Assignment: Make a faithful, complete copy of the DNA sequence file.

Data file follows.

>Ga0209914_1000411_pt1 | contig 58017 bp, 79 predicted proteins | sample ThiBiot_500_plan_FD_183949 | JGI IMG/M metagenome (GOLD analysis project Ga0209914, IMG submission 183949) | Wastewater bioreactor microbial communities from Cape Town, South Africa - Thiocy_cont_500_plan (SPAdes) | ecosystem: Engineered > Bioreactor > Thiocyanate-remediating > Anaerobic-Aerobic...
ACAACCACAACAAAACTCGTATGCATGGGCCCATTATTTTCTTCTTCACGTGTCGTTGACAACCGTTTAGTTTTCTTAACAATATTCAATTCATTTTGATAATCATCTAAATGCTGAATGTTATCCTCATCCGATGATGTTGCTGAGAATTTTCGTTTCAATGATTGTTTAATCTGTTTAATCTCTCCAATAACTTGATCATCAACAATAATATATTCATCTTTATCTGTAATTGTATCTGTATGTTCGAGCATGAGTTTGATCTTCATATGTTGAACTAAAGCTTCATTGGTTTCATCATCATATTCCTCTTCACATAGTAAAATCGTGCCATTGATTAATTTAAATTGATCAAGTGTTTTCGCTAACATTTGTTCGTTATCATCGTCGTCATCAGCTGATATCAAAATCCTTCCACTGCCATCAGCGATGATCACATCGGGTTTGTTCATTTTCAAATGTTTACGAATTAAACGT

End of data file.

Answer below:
>Ga0209914_1000411_pt1 | contig 58017 bp, 79 predicted proteins | sample ThiBiot_500_plan_FD_183949 | JGI IMG/M metagenome (GOLD analysis project Ga0209914, IMG submission 183949) | Wastewater bioreactor microbial communities from Cape Town, South Africa - Thiocy_cont_500_plan (SPAdes) | ecosystem: Engineered > Bioreactor > Thiocyanate-remediating > Anaerobic-Aerobic...
ACAACCACAACAAAACTCGTATGCATGGGCCCATTATTTTCTTCTTCACGTGTCGTTGACAACCGTTTAGTTTTCTTAACAATATTCAATTCATTTTGATAATCATCTAAATGCTGAATGTTATCCTCATCCGATGATGTTGCTGAGAATTTTCGTTTCAATGATTGTTTAATCTGTTTAATCTCTCCAATAACTTGATCATCAACAATAATATATTCATCTTTATCTGTAATTGTATCTGTATGTTCGAGCATGAGTTTGATCTTCATATGTTGAACTAAAGCTTCATTGGTTTCATCATCATATTCCTCTTCACATAGTAAAATCGTGCCATTGATTAATTTAAATTGATCAAGTGTTTTCGCTAACATTTGTTCGTTATCATCGTCGTCATCAGCTGATATCAAAATCCTTCCACTGCCATCAGCGATGATCACATCGGGTTTGTTCATTTTCAAATGTTTACGAATTAAACGT